Home >

The Microprocessor at 50

Jack Ganssle - Watch Now - Duration: 35:40

This year marks the 50th anniversary of the invention of the microprocessor. It’s hard to imagine a world without this device! Yet the story goes back long before 1971. In this session Jack gives the history of electronics from the early days to today, with special focus on computers.
M↓ MARKDOWN HELP
italicssurround text with
*asterisks*
boldsurround text with
**two asterisks**
hyperlink
[hyperlink](https://example.com)
or just a bare URL
code
surround text with
`backticks`
strikethroughsurround text with
~~two tilde characters~~
quote
prefix with
>

Joffrey
Score: 0 | 6 months ago | no reply

That reminds me, I haven't received any Gansssle embedded newsletter for a long time now... is it just me?

DS
Score: 0 | 6 months ago | no reply

As a long-time follower of your work, I greatly enjoyed your presentation. I feel like we are so often caught up in the daily struggles to produce/create/manage, that it is easy to lose sight of the big picture. You do a wonderful job of bringing the wonders of that big picture into focus. An appreciation of how we got here is crucial to appreciating where we are.

malreverse
Score: 0 | 6 months ago | 1 reply

I find it interesting how history repeats itself. We have tera and petabytes of information and/or storage. Yet, today, I feel I see more and more where we try to reduce the code due to security and speed. Your thoughts?

JackGanssleSpeaker
Score: 0 | 6 months ago | 1 reply

Data is growing exponentially; code isn't as we have limited bandwidth from our brains to the IDE. Security means, in part, having code that is tractable yet packages like Windows are enormous... with lots of vulnerabilities. "They" want more functionality but are unwilling to pay for security. This has to change.

malreverse
Score: 0 | 6 months ago | no reply

TRUTH. Then, they scream when they are breached and have 100 phone apps of which they use 1%. Same with computers. How many unnecessary apps are on them that we don't use and they come with?

meenal_b
Score: 1 | 6 months ago | 1 reply

Hi Jack, thanks for the talk. I asked this on the Q&A but Jacob didn't get to it. What do you think about the sheer electronic waste that the consumer electronics industry generates? How do you think we can make technology a force for good in the world? -- from an idealistic young engineer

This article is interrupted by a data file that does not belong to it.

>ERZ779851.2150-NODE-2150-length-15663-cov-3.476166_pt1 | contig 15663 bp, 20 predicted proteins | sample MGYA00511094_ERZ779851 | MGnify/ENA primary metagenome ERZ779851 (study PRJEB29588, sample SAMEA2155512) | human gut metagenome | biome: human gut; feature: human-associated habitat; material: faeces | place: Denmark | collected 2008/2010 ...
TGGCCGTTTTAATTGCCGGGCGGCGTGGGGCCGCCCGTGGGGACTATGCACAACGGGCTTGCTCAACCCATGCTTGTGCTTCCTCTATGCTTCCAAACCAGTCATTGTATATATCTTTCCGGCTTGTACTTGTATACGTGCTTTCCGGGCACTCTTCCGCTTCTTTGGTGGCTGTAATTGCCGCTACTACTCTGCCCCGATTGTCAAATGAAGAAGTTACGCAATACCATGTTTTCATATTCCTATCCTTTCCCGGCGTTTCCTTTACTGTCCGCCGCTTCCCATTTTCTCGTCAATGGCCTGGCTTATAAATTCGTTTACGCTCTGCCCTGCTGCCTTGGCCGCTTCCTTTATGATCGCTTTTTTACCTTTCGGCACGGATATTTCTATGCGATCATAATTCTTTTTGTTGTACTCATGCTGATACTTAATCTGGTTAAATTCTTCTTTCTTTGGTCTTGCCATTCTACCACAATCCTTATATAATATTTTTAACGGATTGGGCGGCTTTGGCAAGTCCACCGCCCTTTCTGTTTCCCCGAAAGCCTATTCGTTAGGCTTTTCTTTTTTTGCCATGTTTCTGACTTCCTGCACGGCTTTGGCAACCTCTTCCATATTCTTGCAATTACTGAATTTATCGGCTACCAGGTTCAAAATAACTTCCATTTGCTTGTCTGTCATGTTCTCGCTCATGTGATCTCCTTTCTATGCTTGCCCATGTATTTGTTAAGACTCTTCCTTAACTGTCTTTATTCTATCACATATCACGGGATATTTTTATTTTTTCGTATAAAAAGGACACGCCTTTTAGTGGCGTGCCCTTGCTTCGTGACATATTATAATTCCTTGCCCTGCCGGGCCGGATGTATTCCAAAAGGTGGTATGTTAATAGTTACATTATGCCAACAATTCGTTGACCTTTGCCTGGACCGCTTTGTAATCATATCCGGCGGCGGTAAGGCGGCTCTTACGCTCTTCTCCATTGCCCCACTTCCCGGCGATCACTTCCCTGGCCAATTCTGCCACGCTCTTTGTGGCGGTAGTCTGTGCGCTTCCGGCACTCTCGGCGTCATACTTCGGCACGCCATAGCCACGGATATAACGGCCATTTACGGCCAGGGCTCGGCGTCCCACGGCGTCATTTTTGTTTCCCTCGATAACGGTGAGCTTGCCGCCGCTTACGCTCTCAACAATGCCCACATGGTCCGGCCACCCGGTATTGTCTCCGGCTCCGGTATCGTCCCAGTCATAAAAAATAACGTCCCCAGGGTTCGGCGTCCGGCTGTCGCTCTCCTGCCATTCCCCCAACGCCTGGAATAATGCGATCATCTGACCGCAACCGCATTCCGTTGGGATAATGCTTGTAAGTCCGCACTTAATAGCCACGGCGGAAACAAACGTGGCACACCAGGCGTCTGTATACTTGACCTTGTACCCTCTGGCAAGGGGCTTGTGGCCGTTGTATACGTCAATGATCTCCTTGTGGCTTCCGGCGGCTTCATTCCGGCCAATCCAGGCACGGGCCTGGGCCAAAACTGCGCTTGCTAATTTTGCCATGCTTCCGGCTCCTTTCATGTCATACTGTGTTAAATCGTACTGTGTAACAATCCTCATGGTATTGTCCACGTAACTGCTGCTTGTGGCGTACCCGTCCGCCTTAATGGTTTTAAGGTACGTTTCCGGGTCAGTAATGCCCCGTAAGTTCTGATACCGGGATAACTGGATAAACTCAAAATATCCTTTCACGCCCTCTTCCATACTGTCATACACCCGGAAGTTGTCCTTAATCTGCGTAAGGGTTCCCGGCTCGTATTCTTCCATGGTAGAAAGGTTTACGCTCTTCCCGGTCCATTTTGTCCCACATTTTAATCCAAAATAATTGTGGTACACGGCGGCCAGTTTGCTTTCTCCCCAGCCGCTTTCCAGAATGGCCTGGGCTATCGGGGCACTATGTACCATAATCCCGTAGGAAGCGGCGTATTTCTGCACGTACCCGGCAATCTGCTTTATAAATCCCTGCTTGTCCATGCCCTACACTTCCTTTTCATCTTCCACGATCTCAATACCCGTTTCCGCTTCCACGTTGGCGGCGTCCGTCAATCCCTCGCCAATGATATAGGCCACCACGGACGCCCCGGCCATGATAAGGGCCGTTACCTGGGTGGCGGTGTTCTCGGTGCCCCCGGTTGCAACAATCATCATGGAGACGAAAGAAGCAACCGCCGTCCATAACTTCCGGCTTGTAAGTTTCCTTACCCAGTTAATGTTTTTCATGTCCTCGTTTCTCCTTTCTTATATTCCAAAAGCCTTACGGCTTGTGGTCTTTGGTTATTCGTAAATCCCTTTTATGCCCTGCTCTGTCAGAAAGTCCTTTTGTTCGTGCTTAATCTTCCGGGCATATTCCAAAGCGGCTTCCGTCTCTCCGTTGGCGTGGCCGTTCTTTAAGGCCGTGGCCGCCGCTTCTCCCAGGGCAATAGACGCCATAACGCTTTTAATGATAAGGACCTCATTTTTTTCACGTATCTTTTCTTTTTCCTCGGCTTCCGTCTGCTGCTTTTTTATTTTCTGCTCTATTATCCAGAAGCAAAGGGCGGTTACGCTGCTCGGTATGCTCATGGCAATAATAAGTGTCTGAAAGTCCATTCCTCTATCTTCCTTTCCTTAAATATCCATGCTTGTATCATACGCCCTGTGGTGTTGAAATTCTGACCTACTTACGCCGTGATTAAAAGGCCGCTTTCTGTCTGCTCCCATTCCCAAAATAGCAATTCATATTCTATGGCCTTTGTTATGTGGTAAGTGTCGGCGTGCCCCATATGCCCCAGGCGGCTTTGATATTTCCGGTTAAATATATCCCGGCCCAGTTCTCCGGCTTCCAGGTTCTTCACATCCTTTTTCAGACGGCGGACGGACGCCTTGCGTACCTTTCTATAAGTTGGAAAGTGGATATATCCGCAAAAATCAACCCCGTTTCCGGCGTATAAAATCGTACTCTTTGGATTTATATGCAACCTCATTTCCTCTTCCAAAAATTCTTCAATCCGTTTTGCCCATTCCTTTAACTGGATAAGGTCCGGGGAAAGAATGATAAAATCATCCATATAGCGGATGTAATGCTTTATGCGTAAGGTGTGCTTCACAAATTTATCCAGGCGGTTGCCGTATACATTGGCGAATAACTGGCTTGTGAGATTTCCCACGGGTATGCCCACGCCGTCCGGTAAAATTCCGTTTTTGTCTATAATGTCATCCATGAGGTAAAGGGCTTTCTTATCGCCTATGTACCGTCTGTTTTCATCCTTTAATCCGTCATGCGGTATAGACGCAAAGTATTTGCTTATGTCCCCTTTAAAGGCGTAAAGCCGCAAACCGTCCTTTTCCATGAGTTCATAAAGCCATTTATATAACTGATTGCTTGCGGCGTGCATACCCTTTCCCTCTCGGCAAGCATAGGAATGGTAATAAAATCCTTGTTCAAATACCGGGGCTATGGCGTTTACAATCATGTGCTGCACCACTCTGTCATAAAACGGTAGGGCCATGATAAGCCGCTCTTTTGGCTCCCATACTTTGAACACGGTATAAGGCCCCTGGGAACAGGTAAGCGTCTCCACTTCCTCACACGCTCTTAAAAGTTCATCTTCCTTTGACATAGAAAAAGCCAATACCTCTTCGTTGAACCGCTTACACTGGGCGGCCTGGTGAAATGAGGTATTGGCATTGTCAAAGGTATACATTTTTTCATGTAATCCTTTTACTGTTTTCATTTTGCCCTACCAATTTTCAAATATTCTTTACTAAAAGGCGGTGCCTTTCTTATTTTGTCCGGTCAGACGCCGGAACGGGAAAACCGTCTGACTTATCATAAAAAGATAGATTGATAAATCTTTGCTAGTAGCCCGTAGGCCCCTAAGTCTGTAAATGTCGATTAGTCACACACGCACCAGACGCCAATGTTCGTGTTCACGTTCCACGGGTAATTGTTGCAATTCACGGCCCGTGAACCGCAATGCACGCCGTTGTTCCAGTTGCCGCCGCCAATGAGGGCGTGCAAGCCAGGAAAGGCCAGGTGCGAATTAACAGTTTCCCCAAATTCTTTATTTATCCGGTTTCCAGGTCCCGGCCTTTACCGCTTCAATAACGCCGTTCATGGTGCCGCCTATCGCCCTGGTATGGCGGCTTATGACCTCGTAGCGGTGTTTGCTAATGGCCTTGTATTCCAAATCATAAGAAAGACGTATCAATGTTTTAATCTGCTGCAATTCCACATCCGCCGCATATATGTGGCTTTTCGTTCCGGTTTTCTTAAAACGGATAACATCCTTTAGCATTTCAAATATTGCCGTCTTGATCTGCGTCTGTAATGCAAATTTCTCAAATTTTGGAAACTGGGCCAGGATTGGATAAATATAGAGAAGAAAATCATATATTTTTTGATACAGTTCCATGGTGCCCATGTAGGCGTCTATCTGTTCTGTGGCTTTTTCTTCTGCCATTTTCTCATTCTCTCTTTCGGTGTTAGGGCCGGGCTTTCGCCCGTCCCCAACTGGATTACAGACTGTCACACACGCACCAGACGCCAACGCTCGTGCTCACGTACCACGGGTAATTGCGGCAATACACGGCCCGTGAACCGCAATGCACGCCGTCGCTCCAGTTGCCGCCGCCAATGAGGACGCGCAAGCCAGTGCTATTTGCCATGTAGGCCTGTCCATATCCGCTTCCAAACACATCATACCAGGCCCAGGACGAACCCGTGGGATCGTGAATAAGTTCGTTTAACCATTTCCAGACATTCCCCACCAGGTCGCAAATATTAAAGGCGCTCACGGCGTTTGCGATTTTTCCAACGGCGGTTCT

JackGanssleSpeaker
Score: 1 | 6 months ago | no reply

I'm not optimistic. The 2nd law of thermodynamics works against us - it's just too costly to recover much of this material. When we toss our phones every couple of years we do a disservice to the environment. And manufacturing this stuff is dirty - TSMC uses gobs of water yet Taiwan is having a water crisis.

malreverse
Score: 0 | 6 months ago | no reply

Can you provide a list of the websites you study and books to buy? Thank you.

BobS-Cleveland
Score: 0 | 6 months ago | no reply

A very interesting and well considered walk down history lane. (some of which I experienced first hand as well). Thank you for a great presentation.
Bob in Cleveland, OH

WD
Score: 0 | 6 months ago | no reply

This was truly an amazing journey, your storytelling, research and humor throughout the presentation made it a very pleasant experience. Thank you!!

MatthewZaleski
Score: 0 | 6 months ago | no reply

Jack,

I always enjoy listening to you (or reading) on any topic you cover. Your wealth of knowledge and expertise shines through every time. This one was no different; Great presentation!

EbeamBobD
Score: 0 | 6 months ago | 1 reply

I still have a pair of 8" floppy drives I bought there in the late 70s... sitting in the closet in this room.

JackGanssleSpeaker
Score: 0 | 6 months ago | 1 reply

8" floppies! I bet you could store hours of HD video on them... or something!

EbeamBobD
Score: 0 | 6 months ago | 2 replies

IIRC, the capacity (in CP/M) was <256kbytes.

JackGanssleSpeaker
Score: 0 | 6 months ago | 1 reply

As I recall NEC came out with the 765, one of the first floppy controllers. It was a bear to use and the datasheet was wildly inaccurate.

EbeamBobD
Score: 0 | 6 months ago | no reply

My Tarbell S-100 FDC board uses the WD 1771; also a very early LSI implementation.

JackGanssleSpeaker
Score: 1 | 6 months ago | no reply

I think the single density ones were 80 KB, at least when they first came out.

DaveN
Score: 0 | 6 months ago | 1 reply

Would that surplus store have been Eli Hefron's ? From another antique nerd...

JackGanssleSpeaker
Score: 0 | 6 months ago | no reply

Could be - it was so long ago I don't remember!

OUR SPONSORS